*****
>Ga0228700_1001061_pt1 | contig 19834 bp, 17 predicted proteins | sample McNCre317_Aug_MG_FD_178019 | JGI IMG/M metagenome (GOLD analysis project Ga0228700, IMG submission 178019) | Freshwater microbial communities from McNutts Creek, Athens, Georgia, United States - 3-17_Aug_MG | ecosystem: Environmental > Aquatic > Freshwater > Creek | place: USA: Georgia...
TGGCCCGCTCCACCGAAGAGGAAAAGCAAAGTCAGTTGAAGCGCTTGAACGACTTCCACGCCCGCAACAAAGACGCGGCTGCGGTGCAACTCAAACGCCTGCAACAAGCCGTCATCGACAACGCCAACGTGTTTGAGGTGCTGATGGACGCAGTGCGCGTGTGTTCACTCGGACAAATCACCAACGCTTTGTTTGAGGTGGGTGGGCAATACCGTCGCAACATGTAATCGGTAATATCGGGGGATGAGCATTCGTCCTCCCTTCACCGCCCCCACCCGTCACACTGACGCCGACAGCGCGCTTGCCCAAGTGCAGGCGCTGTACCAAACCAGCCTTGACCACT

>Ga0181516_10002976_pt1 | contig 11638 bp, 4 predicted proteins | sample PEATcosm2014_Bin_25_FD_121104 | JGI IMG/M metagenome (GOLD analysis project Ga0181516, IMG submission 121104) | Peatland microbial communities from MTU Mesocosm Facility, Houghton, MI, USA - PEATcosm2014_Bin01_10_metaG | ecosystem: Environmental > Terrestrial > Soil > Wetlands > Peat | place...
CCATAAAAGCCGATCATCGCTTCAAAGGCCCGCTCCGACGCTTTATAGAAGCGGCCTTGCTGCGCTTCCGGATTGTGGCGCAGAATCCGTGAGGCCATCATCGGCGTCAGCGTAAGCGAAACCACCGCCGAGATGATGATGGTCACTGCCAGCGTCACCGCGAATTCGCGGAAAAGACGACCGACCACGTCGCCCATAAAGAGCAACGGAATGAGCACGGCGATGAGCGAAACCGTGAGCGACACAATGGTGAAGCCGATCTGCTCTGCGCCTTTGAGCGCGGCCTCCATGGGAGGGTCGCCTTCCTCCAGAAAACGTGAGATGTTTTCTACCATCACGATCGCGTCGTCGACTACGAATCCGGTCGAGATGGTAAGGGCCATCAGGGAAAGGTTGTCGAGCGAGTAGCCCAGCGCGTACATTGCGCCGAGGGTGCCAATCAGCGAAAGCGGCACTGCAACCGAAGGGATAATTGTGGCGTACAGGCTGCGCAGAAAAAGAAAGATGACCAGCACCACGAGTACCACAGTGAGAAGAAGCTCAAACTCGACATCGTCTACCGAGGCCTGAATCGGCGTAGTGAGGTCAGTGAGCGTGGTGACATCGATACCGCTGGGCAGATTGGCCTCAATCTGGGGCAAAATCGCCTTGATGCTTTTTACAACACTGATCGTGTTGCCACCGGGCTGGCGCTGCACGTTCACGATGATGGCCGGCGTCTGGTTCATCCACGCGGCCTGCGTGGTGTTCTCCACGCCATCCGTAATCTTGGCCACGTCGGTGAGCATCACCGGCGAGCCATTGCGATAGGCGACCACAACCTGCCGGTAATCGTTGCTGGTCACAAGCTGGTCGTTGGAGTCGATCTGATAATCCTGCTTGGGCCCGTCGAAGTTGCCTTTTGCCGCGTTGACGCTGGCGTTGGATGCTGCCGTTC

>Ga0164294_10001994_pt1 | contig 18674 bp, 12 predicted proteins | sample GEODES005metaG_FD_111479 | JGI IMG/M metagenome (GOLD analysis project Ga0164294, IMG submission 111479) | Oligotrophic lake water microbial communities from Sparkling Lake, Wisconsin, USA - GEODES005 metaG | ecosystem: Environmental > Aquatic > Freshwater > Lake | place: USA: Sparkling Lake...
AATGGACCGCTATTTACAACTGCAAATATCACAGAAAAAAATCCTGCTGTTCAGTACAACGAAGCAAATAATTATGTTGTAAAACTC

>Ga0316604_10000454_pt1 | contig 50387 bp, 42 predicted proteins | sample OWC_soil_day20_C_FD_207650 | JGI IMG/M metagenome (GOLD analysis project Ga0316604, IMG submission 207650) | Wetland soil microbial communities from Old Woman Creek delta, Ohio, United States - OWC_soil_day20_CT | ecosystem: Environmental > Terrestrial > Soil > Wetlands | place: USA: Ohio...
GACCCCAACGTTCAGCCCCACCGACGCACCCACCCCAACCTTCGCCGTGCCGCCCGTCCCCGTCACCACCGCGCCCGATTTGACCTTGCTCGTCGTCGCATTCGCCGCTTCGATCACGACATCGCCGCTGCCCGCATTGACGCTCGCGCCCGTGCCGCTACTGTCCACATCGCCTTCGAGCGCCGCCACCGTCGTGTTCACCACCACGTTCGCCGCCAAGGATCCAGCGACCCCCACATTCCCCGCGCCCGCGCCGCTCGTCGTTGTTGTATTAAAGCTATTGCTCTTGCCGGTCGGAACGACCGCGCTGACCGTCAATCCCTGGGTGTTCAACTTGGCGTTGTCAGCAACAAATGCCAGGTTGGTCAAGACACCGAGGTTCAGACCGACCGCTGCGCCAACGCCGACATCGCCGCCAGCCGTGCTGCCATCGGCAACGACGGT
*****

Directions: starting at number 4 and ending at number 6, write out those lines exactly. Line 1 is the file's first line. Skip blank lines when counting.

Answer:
CCATAAAAGCCGATCATCGCTTCAAAGGCCCGCTCCGACGCTTTATAGAAGCGGCCTTGCTGCGCTTCCGGATTGTGGCGCAGAATCCGTGAGGCCATCATCGGCGTCAGCGTAAGCGAAACCACCGCCGAGATGATGATGGTCACTGCCAGCGTCACCGCGAATTCGCGGAAAAGACGACCGACCACGTCGCCCATAAAGAGCAACGGAATGAGCACGGCGATGAGCGAAACCGTGAGCGACACAATGGTGAAGCCGATCTGCTCTGCGCCTTTGAGCGCGGCCTCCATGGGAGGGTCGCCTTCCTCCAGAAAACGTGAGATGTTTTCTACCATCACGATCGCGTCGTCGACTACGAATCCGGTCGAGATGGTAAGGGCCATCAGGGAAAGGTTGTCGAGCGAGTAGCCCAGCGCGTACATTGCGCCGAGGGTGCCAATCAGCGAAAGCGGCACTGCAACCGAAGGGATAATTGTGGCGTACAGGCTGCGCAGAAAAAGAAAGATGACCAGCACCACGAGTACCACAGTGAGAAGAAGCTCAAACTCGACATCGTCTACCGAGGCCTGAATCGGCGTAGTGAGGTCAGTGAGCGTGGTGACATCGATACCGCTGGGCAGATTGGCCTCAATCTGGGGCAAAATCGCCTTGATGCTTTTTACAACACTGATCGTGTTGCCACCGGGCTGGCGCTGCACGTTCACGATGATGGCCGGCGTCTGGTTCATCCACGCGGCCTGCGTGGTGTTCTCCACGCCATCCGTAATCTTGGCCACGTCGGTGAGCATCACCGGCGAGCCATTGCGATAGGCGACCACAACCTGCCGGTAATCGTTGCTGGTCACAAGCTGGTCGTTGGAGTCGATCTGATAATCCTGCTTGGGCCCGTCGAAGTTGCCTTTTGCCGCGTTGACGCTGGCGTTGGATGCTGCCGTTC

>Ga0164294_10001994_pt1 | contig 18674 bp, 12 predicted proteins | sample GEODES005metaG_FD_111479 | JGI IMG/M metagenome (GOLD analysis project Ga0164294, IMG submission 111479) | Oligotrophic lake water microbial communities from Sparkling Lake, Wisconsin, USA - GEODES005 metaG | ecosystem: Environmental > Aquatic > Freshwater > Lake | place: USA: Sparkling Lake...
AATGGACCGCTATTTACAACTGCAAATATCACAGAAAAAAATCCTGCTGTTCAGTACAACGAAGCAAATAATTATGTTGTAAAACTC